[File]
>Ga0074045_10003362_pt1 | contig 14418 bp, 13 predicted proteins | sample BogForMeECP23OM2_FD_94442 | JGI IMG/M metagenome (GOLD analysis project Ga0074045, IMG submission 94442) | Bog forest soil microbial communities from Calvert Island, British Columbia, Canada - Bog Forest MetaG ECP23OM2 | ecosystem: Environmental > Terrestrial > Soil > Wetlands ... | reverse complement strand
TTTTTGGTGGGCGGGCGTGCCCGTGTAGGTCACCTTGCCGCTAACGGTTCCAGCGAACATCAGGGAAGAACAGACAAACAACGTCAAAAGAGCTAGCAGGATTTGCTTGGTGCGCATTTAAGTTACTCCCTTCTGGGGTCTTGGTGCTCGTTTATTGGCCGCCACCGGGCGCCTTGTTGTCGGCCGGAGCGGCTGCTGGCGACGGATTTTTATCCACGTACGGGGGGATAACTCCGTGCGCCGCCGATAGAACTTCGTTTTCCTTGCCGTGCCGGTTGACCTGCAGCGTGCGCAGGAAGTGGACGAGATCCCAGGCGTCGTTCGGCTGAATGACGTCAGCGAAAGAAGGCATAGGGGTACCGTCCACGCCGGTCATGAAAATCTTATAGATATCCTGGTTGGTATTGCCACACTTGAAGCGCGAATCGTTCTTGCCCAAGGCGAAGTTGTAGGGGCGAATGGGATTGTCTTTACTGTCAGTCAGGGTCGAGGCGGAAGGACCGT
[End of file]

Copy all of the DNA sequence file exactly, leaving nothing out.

>Ga0074045_10003362_pt1 | contig 14418 bp, 13 predicted proteins | sample BogForMeECP23OM2_FD_94442 | JGI IMG/M metagenome (GOLD analysis project Ga0074045, IMG submission 94442) | Bog forest soil microbial communities from Calvert Island, British Columbia, Canada - Bog Forest MetaG ECP23OM2 | ecosystem: Environmental > Terrestrial > Soil > Wetlands ... | reverse complement strand
TTTTTGGTGGGCGGGCGTGCCCGTGTAGGTCACCTTGCCGCTAACGGTTCCAGCGAACATCAGGGAAGAACAGACAAACAACGTCAAAAGAGCTAGCAGGATTTGCTTGGTGCGCATTTAAGTTACTCCCTTCTGGGGTCTTGGTGCTCGTTTATTGGCCGCCACCGGGCGCCTTGTTGTCGGCCGGAGCGGCTGCTGGCGACGGATTTTTATCCACGTACGGGGGGATAACTCCGTGCGCCGCCGATAGAACTTCGTTTTCCTTGCCGTGCCGGTTGACCTGCAGCGTGCGCAGGAAGTGGACGAGATCCCAGGCGTCGTTCGGCTGAATGACGTCAGCGAAAGAAGGCATAGGGGTACCGTCCACGCCGGTCATGAAAATCTTATAGATATCCTGGTTGGTATTGCCACACTTGAAGCGCGAATCGTTCTTGCCCAAGGCGAAGTTGTAGGGGCGAATGGGATTGTCTTTACTGTCAGTCAGGGTCGAGGCGGAAGGACCGT